We will respect the best values and practices of Afghan culture and Islamic values and we will restore our rights within this framework. We will create support groups and ad hoc coalitions within our local communities in the various provinces and in Kabul that will advocate and raise awareness on the rights of women accorded in Islam. We will raise awareness on the challenges and opportunities of Afghan women through support groups and ad hoc coalitions to transmit the knowledge attained through this conference regarding the intersection of women's rights and Islamic law and culture. We will actively participate in the development of a new Constitution of Afghanistan and we will work to adopt articles ensuring that the human rights of women and children, especially girls, are respected and protected throughout society and supported by private and public institutions. We will take all necessary steps to ensure the new legal system and penal and civil codes eliminate all forms of discrimination, including trafficking, sexual harassment, domestic violence, forced, under-aged and over-priced marriages, and any other types of abuse, violence or human rights violation. We will make every effort to ensure equality before the law and equal protection of law for Afghan women. We will build coalitions with each other, make alliances and work together with like-minded groups in Afghanistan, such as the International Human Rights Law Group, human rights groups, NGOs, research institutions etc., to promote women's rights in all sectors of our society. We will promote co-operation and counsel between parents, local jirgas, provincial councils and legal professionals and other key elements of society to improve the status of women and children in their respective localities.
Throughout the day, participants had opportunities to discuss various issues with the panelists. The following is a transcription of those discussions:
First Session, Zainah Anwar
Judge Hamida Mehro: How have you overcome challenges in cases of violence against women both at work and in family? What obstacles and challenges did you face?
Ms. Anwar: We have established a committee to follow such cases and we have recognized violence as a crime. We still face problems by the state as well as by conservative religious leaders. We have sent letters to authorities and editors, we have called for laws to stop violence and we have raised awareness that Islam is not a religion of violence, but of equality and justice that entitles both men and women equal rights. We have used progressive interpretation of the Qur'anic verses. Women's groups have been attacked several times, we have been told many times by the fundamentalists and conservatives that male dominance in family is an absolute right of the man and that's a part of Islamic culture.
Najia Zewari: As a civil society organization, we have dealt with women's groups that hold two different attitudes. One is that they agree with strict interpretation of Islamic and religious orders and the other is that they are hostile towards Islam and religion. How did you cope with two extreme stances?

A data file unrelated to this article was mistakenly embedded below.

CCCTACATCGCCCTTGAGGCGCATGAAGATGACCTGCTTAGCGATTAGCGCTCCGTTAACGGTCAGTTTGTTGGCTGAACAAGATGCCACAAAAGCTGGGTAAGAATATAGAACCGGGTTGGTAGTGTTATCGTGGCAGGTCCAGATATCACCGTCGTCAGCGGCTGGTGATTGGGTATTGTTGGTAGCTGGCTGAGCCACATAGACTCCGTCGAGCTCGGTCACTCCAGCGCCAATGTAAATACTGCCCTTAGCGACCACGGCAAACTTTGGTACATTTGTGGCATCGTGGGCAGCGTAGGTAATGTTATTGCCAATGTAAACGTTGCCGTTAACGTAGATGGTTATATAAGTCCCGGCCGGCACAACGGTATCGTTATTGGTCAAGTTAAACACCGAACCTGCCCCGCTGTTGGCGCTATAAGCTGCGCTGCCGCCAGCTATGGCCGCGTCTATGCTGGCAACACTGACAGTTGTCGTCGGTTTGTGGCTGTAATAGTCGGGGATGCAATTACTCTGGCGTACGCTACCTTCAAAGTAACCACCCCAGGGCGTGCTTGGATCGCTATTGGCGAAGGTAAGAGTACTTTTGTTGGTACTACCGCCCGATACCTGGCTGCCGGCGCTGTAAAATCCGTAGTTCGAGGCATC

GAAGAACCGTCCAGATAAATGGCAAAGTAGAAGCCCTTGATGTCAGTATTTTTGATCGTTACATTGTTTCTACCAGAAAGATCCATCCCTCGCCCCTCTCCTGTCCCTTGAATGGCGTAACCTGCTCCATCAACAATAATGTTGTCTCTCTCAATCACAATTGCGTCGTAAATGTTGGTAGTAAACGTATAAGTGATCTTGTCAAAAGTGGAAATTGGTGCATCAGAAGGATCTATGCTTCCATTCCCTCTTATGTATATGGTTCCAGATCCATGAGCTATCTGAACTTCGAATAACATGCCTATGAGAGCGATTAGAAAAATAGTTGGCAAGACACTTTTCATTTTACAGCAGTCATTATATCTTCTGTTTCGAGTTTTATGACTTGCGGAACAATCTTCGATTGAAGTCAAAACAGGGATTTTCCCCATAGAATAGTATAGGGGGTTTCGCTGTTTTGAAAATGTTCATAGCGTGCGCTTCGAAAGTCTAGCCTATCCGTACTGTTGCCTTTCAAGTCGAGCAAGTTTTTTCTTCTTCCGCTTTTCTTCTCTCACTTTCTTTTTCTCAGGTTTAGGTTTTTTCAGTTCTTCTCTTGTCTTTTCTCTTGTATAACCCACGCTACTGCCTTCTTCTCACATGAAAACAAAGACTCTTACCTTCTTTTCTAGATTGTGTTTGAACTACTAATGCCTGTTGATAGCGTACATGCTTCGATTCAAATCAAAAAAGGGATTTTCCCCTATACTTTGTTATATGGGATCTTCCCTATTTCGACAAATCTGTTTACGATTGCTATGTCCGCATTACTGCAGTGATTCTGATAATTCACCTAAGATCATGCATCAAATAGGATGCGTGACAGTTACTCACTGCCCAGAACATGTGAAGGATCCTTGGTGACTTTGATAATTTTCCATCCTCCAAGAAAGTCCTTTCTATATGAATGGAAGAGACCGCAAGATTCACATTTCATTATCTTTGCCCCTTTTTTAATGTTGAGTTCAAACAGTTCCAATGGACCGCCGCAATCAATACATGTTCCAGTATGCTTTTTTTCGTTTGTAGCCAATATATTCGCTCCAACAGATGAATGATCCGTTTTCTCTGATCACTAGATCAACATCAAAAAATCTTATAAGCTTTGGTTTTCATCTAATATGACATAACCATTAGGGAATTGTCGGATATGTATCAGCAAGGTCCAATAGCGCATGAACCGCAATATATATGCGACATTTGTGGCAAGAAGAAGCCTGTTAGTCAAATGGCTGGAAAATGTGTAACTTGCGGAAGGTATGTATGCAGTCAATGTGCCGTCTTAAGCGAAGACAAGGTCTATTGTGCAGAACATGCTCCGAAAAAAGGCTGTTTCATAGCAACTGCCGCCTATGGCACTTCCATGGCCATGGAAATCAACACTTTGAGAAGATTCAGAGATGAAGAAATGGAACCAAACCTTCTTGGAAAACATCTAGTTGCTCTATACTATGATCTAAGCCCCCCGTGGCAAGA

Ms. Anwar: Unfortunately, the majority of women accept the first attitude and that's why they fear risks that they would face if asking for specific rights such as right to divorce and they think that religion has not given them right to divorce. Therefore, I think a moderate standpoint could be established among them through sharing experiences and legal expertise. Women in Malaysia have proven more competent in academic institutions than men; however, men deem their roles weak. And what human rights groups of Malaysia do is inform people of their legal rights through one-month training courses to give them an idea that what happens in the Malaysian community is not correct and we should challenge it.
Malalai Osmani, Director of Association for Advocacy of Women of Balkh province: In Islamic societies, men have always had the leadership and have quoted Hadith and Qur'anic verses in support of their objections to women's rights to leadership and women's rights to certain rights related to family life, i.e., a husband should control his wife's freedom to mobility and should have full right to divorce if his wife does not submit to him. Will Muslim women from other countries support our struggle for our basic rights?
Ms. Anwar: There are vast networks of human rights groups working in various countries ready to make contacts with you and help you, provided you want their help.
Nader Nadery: National institutions fear that if they ask for help from international groups, they'd confront backlash from the conservatives. We see that, most of the time, national institutions are not able to use international networks. It is important to identify these networks. You need to go through several stages in order to address question of security and achieve your goals, create local support groups, national support groups and regional and international networks of like-minded Muslim women.
Humaira Ne'mati of Human Rights Commission: Can you name one or two countries with problems similar to those faced by women in Afghanistan on a daily basis? And what ways have women taken to overcome those problems? How do women in other countries deal with violence against women?